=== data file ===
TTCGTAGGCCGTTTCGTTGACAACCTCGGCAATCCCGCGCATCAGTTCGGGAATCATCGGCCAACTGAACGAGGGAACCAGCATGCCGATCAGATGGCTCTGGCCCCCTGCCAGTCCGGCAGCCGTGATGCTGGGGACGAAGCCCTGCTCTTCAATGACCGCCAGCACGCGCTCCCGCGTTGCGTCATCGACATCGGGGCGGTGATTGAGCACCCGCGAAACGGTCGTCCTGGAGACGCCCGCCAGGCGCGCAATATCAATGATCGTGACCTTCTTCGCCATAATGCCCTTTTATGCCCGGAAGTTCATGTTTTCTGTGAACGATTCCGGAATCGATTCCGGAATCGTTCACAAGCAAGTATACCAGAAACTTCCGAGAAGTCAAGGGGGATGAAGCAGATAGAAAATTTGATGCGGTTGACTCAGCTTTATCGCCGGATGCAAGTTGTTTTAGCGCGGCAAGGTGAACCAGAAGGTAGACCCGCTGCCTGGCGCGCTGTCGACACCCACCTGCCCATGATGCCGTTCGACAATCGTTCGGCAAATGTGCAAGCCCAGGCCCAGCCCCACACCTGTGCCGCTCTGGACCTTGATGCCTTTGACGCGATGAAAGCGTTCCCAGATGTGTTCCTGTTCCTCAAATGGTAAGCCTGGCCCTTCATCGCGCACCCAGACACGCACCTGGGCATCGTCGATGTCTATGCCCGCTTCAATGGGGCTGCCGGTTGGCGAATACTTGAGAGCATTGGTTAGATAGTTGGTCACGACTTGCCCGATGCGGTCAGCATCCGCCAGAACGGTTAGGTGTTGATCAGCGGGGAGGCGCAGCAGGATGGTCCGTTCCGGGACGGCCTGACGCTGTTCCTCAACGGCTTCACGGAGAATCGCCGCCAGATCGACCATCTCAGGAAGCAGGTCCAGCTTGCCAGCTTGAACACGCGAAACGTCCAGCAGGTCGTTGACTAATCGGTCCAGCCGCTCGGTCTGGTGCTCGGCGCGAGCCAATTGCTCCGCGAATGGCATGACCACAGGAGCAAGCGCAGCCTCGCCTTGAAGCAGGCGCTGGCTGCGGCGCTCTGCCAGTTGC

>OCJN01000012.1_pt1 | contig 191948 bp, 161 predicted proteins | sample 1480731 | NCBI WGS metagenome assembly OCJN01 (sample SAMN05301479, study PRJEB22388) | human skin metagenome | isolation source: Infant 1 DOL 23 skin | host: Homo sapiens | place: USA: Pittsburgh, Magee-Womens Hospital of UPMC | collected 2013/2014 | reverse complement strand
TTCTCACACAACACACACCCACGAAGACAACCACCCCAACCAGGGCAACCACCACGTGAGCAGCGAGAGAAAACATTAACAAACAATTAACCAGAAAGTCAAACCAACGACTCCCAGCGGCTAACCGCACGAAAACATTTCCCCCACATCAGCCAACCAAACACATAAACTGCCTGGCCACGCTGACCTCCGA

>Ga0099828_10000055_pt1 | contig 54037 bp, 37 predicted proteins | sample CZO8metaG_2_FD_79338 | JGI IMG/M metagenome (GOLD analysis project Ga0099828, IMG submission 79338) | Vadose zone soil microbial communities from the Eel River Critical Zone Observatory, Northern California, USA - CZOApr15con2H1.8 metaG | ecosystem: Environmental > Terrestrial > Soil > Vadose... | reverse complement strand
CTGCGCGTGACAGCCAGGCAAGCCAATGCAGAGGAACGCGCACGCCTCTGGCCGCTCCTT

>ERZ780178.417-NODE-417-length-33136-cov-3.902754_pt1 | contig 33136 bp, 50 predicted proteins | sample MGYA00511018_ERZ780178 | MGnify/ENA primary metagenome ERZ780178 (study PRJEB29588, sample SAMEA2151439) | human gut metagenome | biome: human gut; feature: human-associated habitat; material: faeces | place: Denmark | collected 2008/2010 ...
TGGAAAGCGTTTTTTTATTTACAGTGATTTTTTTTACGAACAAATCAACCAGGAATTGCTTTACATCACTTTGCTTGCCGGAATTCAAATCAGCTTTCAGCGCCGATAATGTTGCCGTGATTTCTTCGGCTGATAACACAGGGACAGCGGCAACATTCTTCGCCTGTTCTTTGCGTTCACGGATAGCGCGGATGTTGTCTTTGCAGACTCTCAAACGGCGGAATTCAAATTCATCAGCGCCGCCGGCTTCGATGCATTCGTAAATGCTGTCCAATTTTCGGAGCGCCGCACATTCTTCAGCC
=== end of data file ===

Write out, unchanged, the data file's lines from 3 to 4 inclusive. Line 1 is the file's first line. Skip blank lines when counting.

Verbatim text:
TTCTCACACAACACACACCCACGAAGACAACCACCCCAACCAGGGCAACCACCACGTGAGCAGCGAGAGAAAACATTAACAAACAATTAACCAGAAAGTCAAACCAACGACTCCCAGCGGCTAACCGCACGAAAACATTTCCCCCACATCAGCCAACCAAACACATAAACTGCCTGGCCACGCTGACCTCCGA

>Ga0099828_10000055_pt1 | contig 54037 bp, 37 predicted proteins | sample CZO8metaG_2_FD_79338 | JGI IMG/M metagenome (GOLD analysis project Ga0099828, IMG submission 79338) | Vadose zone soil microbial communities from the Eel River Critical Zone Observatory, Northern California, USA - CZOApr15con2H1.8 metaG | ecosystem: Environmental > Terrestrial > Soil > Vadose... | reverse complement strand